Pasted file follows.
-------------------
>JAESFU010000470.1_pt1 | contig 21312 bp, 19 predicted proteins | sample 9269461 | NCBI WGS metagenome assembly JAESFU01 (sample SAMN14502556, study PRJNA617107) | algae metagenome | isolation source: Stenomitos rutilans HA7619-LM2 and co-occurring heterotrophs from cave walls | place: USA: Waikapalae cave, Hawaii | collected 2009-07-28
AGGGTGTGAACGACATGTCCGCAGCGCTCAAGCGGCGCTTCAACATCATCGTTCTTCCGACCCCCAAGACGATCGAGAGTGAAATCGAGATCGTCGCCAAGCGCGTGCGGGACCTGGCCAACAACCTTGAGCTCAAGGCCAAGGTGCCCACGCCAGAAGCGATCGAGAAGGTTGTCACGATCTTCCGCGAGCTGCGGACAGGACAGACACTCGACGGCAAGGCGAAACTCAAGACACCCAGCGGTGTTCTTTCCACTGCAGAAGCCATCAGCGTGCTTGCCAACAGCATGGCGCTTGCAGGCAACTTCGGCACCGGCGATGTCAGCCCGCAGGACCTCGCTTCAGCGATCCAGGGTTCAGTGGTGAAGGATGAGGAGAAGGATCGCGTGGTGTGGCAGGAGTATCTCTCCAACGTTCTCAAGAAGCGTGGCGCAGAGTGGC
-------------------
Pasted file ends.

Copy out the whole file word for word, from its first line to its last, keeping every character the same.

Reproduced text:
>JAESFU010000470.1_pt1 | contig 21312 bp, 19 predicted proteins | sample 9269461 | NCBI WGS metagenome assembly JAESFU01 (sample SAMN14502556, study PRJNA617107) | algae metagenome | isolation source: Stenomitos rutilans HA7619-LM2 and co-occurring heterotrophs from cave walls | place: USA: Waikapalae cave, Hawaii | collected 2009-07-28
AGGGTGTGAACGACATGTCCGCAGCGCTCAAGCGGCGCTTCAACATCATCGTTCTTCCGACCCCCAAGACGATCGAGAGTGAAATCGAGATCGTCGCCAAGCGCGTGCGGGACCTGGCCAACAACCTTGAGCTCAAGGCCAAGGTGCCCACGCCAGAAGCGATCGAGAAGGTTGTCACGATCTTCCGCGAGCTGCGGACAGGACAGACACTCGACGGCAAGGCGAAACTCAAGACACCCAGCGGTGTTCTTTCCACTGCAGAAGCCATCAGCGTGCTTGCCAACAGCATGGCGCTTGCAGGCAACTTCGGCACCGGCGATGTCAGCCCGCAGGACCTCGCTTCAGCGATCCAGGGTTCAGTGGTGAAGGATGAGGAGAAGGATCGCGTGGTGTGGCAGGAGTATCTCTCCAACGTTCTCAAGAAGCGTGGCGCAGAGTGGC